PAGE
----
After earning his M.D. in 1942, Lilly set to work in the burgeoning fields of biophysics and neuro-anatomy. During and immediately after the war, he was part of advances in the field of medical monitoring of human neurological vital signs. Amid this field of research was the newly-founded Defense Department’s interest in the workings of human consciousness. The “brainwashing” scare that swept the nation as a result of the Korean War led to neuropsychological research throughout the halls of American academia, often at the express directive of the Defense Department. In his brilliant essay “Adult Swim: How John C. Lilly Got Groovy (and Took the Dolphin with Him)” in the excellent collection Groovy Science: Knowledge, Innovation & American Counterculture (2016), scholar D. Graham Burnett notes that it is very likely that Lilly’s 1950s research at the National Institute of Mental Health was linked to Defense experiments and programs dedicated to studying how to resist (and wield) “mind-control” and “deprogramming.” Burnett’s deep research into the Lilly archives pulls up some tantalizing hints:
One of the files in the Lilly papers is labeled ‘Indoctrination, Forced,’ and it contains material on solitude, isolation, and ‘brainwashing.’ An adjacent file, labeled ‘Solitude,’ contains, most interestingly, Lilly’s notes on a conversation with ‘Dr. Sperling’ in the Research and Development office of the Surgeon Generals’ office, dated 23 April 1956. The notes read, ‘Called this date, re: brainwashing, etc, mentioned by Dr. Felix before senate appropriations committee (sic) two weeks ago.’ A set of newspaper clippings makes it clear that this exchange took place at the height of Manchurian Candidate fears over the practices of Chinese ‘mind control’ scientists.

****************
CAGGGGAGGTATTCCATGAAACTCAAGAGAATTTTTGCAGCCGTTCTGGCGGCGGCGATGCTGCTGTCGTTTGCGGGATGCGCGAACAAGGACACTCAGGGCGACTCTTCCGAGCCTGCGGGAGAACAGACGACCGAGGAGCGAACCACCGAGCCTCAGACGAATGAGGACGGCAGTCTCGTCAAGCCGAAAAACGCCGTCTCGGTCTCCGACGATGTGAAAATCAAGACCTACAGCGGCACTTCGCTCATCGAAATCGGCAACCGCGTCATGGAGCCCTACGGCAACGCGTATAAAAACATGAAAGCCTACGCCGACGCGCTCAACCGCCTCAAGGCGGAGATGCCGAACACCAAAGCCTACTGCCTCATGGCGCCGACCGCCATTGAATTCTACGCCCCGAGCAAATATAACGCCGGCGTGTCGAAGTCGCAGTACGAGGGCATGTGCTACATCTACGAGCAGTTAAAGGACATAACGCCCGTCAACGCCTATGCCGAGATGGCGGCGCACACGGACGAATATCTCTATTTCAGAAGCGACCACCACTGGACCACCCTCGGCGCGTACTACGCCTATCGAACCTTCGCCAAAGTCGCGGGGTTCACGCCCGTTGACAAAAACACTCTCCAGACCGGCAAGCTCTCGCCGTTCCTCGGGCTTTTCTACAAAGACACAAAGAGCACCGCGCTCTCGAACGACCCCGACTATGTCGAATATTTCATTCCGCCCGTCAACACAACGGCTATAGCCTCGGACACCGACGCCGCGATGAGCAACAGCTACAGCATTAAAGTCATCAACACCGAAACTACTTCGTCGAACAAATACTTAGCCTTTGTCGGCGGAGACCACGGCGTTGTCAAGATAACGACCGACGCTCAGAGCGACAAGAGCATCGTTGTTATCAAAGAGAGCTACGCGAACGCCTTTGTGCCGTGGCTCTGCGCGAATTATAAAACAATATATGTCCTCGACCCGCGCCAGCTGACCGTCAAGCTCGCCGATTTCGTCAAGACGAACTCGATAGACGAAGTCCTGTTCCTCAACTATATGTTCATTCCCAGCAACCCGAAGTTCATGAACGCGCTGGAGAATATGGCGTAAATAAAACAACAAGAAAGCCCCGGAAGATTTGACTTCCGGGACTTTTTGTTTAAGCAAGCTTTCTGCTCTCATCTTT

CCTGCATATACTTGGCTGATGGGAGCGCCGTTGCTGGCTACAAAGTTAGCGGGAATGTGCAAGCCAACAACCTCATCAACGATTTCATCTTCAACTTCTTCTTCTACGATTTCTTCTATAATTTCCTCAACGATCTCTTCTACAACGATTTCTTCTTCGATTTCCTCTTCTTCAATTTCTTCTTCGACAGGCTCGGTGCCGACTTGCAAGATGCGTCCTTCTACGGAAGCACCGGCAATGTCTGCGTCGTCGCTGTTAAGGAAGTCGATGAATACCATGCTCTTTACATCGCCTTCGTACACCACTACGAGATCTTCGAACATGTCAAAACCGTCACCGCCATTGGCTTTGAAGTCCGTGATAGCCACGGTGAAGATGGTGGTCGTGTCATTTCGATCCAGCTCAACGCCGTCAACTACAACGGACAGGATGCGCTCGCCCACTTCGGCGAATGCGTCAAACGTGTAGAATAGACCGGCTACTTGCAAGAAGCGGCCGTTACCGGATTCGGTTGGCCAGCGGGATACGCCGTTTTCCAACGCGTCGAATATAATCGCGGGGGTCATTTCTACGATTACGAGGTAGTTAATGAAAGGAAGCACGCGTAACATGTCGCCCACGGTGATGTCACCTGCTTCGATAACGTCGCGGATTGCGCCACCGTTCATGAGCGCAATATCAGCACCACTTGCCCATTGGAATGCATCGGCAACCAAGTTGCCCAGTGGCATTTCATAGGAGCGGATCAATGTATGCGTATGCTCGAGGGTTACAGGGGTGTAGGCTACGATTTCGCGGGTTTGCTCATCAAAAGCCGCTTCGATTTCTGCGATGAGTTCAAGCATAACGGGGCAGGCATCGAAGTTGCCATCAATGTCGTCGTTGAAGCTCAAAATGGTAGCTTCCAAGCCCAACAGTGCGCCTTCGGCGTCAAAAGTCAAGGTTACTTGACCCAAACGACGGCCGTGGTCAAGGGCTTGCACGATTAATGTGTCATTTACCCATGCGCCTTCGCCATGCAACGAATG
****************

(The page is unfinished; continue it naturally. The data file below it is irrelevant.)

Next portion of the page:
Lilly himself supplements this series of conclusions in his psychedelic, impressionistic autobiography, 1988’s The Scientist: A Metaphysical Autobiography. Here, Lilly ostensibly tells (in third person!) the tale of his encounter with the military-industrial complex: “At the appointed time and place John walked into the meeting and looked around the long table. He saw approximately thirty people, half of whom were in various uniforms of the United States government.” According to Lilly’s recounting, there was also an executive from Sandia Corporation, a New Mexico-based think tank and research organization affiliated with Western Electric (and eventually Lockheed Martin) that was one of the U.S.’s primary researchers into atomic weapons in the early Cold War period. What were all these defense and corporate doyens so interested in?